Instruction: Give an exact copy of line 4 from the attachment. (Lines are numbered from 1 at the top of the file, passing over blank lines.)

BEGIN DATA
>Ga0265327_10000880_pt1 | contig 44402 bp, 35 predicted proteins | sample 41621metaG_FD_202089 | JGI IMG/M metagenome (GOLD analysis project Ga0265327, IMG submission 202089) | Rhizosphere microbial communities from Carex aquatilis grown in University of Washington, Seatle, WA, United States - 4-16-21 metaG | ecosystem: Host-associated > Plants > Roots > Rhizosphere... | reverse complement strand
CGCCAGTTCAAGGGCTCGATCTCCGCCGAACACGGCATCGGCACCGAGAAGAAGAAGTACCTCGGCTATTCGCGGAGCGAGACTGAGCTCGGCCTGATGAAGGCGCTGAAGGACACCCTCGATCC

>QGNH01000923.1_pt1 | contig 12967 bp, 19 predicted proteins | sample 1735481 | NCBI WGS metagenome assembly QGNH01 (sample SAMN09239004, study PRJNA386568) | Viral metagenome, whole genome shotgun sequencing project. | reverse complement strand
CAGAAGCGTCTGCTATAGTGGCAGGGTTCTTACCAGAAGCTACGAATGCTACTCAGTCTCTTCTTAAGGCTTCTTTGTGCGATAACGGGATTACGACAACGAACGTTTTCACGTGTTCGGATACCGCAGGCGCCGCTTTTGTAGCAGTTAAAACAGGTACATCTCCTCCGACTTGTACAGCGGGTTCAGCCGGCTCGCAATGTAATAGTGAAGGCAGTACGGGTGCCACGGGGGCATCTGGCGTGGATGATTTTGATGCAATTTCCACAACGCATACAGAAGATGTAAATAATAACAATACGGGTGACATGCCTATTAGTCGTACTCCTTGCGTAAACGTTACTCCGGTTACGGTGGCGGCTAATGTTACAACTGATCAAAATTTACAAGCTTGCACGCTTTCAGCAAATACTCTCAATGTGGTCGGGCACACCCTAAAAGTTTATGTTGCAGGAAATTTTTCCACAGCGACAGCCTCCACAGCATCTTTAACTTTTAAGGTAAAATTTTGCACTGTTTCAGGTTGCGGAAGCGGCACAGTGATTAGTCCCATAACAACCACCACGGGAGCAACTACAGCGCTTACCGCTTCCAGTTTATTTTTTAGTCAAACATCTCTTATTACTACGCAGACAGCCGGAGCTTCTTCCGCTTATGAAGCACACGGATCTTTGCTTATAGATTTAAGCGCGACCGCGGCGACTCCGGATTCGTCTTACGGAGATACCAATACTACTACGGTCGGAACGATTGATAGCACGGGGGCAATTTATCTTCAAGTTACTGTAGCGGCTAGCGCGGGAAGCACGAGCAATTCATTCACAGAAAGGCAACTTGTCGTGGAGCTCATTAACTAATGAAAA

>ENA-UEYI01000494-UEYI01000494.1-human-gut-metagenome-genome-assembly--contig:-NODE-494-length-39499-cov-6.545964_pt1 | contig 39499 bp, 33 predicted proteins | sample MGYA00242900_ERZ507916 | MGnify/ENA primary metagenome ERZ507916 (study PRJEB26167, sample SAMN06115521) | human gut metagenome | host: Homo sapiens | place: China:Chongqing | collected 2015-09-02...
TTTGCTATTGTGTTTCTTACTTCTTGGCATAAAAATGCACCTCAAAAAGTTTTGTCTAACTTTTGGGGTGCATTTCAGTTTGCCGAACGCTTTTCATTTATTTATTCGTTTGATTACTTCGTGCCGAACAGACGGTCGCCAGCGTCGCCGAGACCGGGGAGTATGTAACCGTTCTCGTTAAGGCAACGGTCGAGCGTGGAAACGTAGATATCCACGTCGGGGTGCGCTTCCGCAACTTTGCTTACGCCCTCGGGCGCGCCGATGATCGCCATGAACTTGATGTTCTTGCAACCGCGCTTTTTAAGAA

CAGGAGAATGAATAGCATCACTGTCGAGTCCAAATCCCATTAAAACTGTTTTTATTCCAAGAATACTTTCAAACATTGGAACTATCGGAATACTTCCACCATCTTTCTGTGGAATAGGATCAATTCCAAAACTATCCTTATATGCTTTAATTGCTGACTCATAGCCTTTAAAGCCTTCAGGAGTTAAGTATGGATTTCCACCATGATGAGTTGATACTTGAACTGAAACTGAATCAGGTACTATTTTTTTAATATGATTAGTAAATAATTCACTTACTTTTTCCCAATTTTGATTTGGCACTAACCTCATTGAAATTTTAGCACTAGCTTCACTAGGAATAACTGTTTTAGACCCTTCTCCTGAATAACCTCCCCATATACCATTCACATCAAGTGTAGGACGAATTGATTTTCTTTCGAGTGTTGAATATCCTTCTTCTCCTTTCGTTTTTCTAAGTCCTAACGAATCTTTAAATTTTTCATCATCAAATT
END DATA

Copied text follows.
CAGAAGCGTCTGCTATAGTGGCAGGGTTCTTACCAGAAGCTACGAATGCTACTCAGTCTCTTCTTAAGGCTTCTTTGTGCGATAACGGGATTACGACAACGAACGTTTTCACGTGTTCGGATACCGCAGGCGCCGCTTTTGTAGCAGTTAAAACAGGTACATCTCCTCCGACTTGTACAGCGGGTTCAGCCGGCTCGCAATGTAATAGTGAAGGCAGTACGGGTGCCACGGGGGCATCTGGCGTGGATGATTTTGATGCAATTTCCACAACGCATACAGAAGATGTAAATAATAACAATACGGGTGACATGCCTATTAGTCGTACTCCTTGCGTAAACGTTACTCCGGTTACGGTGGCGGCTAATGTTACAACTGATCAAAATTTACAAGCTTGCACGCTTTCAGCAAATACTCTCAATGTGGTCGGGCACACCCTAAAAGTTTATGTTGCAGGAAATTTTTCCACAGCGACAGCCTCCACAGCATCTTTAACTTTTAAGGTAAAATTTTGCACTGTTTCAGGTTGCGGAAGCGGCACAGTGATTAGTCCCATAACAACCACCACGGGAGCAACTACAGCGCTTACCGCTTCCAGTTTATTTTTTAGTCAAACATCTCTTATTACTACGCAGACAGCCGGAGCTTCTTCCGCTTATGAAGCACACGGATCTTTGCTTATAGATTTAAGCGCGACCGCGGCGACTCCGGATTCGTCTTACGGAGATACCAATACTACTACGGTCGGAACGATTGATAGCACGGGGGCAATTTATCTTCAAGTTACTGTAGCGGCTAGCGCGGGAAGCACGAGCAATTCATTCACAGAAAGGCAACTTGTCGTGGAGCTCATTAACTAATGAAAA